Cradle of Filth
Damnation and a Day (Red Ink 71423)
The Black Metal scene of the mid-nineties was a short-lived, but important offshoot of the Thrash/Death Metal scene of the eighties. While boring Nu-Metal bands ruled the scene in the US, bands like Emperor and My Dying Bride were building up a following throughout Europe with their bizarre, yet super-aggressive music.
Black Metal was basically a combination of styles pioneered by bands like Venom, Mercyful Fate, Bathory, Sabbat, and Slayer, with the additional influence of film soundtracks and pseudo-classical music.
The scene died out very quickly, though. This was probably due to the amazing amount of murders, prison sentences, and church burnings (no kidding) members of these bands were accessories to. The history of the scene almost reads like that of a distorted Spanish Inquisition. Its all quite amusing and occasionally shocking.
Cradle of Filth arrived toward the end of the Inquisition, and despite constant personnel changes, is still around today. In fact, they're probably more popular now than they ever have been. Filth recently landed the headlining slot on the Second Stage at Ozzfest, and managed to put out one of the best Metal albums in years, Damnation and a Day.
Cradle of Filth have never been known for their subtlety, and this release certainly is the most over-the-top disc they have released. It somehow manages to even out-do their own Cruelty and The Beast disc, which I frankly thought was impossible. Cruelty was a lengthy concept album based on the reign of the brutal Countess Elizabeth Bathory. It focused upon her predilections for ritual torture and weekly bathing in the blood of virginal peasant girls. Dani Filth, the only consistent member of the band throughout their career, managed to weave a ghastly narrative accented by a great amount of screaming vocals. Great stuff.
For Damnation, Filth managed to improve upon the grandiose storytelling of Cruelty by enlisting the help of a full symphony orchestra, chorus, and narrator. Yes, a fucking NARRATOR. The results are sometimes inspiring, sometimes incredibly complex, and frequently downright laughable.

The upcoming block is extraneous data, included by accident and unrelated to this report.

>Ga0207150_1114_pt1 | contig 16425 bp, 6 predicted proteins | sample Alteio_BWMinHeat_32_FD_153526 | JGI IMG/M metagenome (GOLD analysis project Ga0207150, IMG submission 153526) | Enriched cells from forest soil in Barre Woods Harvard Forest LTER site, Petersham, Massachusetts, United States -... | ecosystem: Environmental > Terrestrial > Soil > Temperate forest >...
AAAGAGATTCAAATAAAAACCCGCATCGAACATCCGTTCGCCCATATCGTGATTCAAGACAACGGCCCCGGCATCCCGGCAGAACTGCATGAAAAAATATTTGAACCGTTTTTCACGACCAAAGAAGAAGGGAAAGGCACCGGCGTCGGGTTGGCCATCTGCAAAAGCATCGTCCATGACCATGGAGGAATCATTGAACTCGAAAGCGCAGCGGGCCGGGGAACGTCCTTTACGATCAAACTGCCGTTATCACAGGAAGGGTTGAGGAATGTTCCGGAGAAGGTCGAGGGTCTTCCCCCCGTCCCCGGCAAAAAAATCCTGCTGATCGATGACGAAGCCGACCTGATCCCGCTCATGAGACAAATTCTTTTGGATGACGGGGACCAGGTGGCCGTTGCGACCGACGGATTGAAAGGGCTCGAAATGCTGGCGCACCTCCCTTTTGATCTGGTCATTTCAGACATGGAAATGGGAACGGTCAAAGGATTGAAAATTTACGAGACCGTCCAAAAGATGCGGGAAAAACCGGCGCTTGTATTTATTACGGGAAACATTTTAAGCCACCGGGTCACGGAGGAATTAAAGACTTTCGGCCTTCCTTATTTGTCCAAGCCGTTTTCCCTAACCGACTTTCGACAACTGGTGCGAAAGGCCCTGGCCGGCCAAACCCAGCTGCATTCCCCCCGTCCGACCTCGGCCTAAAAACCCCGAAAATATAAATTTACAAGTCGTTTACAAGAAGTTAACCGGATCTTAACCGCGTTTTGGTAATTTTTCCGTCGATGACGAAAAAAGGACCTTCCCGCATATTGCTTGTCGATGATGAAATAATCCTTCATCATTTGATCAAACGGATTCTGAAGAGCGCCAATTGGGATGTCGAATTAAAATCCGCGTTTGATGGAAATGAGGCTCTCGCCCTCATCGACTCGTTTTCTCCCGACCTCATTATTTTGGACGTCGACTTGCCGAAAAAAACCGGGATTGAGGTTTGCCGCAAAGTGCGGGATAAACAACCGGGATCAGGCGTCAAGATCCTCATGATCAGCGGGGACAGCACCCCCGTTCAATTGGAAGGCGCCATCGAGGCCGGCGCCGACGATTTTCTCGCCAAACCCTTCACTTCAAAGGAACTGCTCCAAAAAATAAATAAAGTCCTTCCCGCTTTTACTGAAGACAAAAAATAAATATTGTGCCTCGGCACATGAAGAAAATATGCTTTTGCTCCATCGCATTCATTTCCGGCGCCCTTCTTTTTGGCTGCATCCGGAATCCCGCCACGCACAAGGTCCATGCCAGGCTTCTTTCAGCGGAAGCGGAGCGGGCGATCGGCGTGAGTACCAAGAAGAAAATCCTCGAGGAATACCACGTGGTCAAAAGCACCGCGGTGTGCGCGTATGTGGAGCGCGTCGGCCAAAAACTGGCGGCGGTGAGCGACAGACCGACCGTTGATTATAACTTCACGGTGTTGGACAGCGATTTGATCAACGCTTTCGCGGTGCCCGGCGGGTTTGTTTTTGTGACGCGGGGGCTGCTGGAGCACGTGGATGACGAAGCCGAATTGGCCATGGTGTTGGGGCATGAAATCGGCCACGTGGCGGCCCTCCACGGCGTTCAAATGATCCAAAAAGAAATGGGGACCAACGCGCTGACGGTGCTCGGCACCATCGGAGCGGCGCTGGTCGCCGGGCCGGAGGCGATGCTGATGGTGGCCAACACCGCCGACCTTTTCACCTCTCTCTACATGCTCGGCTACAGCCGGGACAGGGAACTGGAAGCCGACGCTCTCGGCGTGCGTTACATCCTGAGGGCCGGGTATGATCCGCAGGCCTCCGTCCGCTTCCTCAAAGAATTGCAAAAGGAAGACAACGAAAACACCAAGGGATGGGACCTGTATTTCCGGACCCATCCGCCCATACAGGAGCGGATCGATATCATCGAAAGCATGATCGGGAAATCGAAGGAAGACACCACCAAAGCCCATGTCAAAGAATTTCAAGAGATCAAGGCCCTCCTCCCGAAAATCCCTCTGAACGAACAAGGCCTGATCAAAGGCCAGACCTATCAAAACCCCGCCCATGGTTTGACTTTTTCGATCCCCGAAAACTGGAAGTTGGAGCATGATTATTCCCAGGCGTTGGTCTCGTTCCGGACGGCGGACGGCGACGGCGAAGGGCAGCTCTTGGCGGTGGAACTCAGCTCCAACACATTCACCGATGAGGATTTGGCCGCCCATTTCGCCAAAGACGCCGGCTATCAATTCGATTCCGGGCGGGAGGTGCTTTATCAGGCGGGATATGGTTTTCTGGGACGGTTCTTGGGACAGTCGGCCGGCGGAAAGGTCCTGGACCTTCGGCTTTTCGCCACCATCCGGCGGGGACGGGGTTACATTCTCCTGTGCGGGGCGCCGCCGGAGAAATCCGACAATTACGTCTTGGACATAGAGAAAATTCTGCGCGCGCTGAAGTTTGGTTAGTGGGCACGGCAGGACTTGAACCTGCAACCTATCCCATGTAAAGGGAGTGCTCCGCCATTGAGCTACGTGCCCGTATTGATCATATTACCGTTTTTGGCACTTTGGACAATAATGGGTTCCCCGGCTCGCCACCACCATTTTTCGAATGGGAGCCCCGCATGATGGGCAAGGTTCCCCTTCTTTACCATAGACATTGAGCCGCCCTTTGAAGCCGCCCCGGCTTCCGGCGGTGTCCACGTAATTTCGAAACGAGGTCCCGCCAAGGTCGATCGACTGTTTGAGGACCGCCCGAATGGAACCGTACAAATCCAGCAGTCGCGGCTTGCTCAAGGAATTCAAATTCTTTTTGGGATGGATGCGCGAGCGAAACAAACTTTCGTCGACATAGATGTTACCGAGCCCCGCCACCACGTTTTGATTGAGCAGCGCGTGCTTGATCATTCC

Thatís the beauty of Cradle of Filth, though. Despite all of the thickly piled on pretentious meanderings, they have an incredible sense of humor. For every completely unnecessary Nietszche quote, there are at least two snide self-effacing comments on their own ridiculous nature.
So while the interplay of orchestra, narrator, and blistering death metal guitars might be considered silly, this band knows it and plays it up to great results.
I really canít rave enough about this disc. Picking out highlights is virtually impossible, like trying to choose your favorite strangling, though "Babylon AD," "Serpent Tounge," and "Mannequin" are standouts. On every song, Paul Allender's guitar riffs are extremely well written and impressive, Adrian Erlandsson's trademark blindingly-fast drumming is wonderfully ridiculous (though I do miss their original drummer, Nicholas Barker, a little). The production is crystal clear, and Dani Filth's screams and death grunts are, as always, fantastic.
The only thing I am somewhat disappointed by is the lack of harmony guitar parts. This has always been a Filth hallmark, and is somewhat downplayed on this disc, despite a few notable exceptions ("Doberman Pharoh" for instance). This might bowe something to the fact that long-time guitarist Gian Pyres is no longer with the band, so all guitar parts were played by Paul Allender, who returned on the last album, Midian, to replace his own replacement, Stuart, after originally leaving in 1994. (?)
It's part of the revolving door line-up of the band. Aside from Dani, the members seem to change constantly. These are minor quibbles, though, about a disc that is quite simply one of the best metal albums in years, one that provides the sumptuous, visceral appeal of tearing striated human flesh right off the bone.
The regular rating scale can not accommodate such delicious, filthy excellence. I hereby award Damnation and a Day Eleven Baths of Virginal Blood.
Review by Dr. Martin Absinthe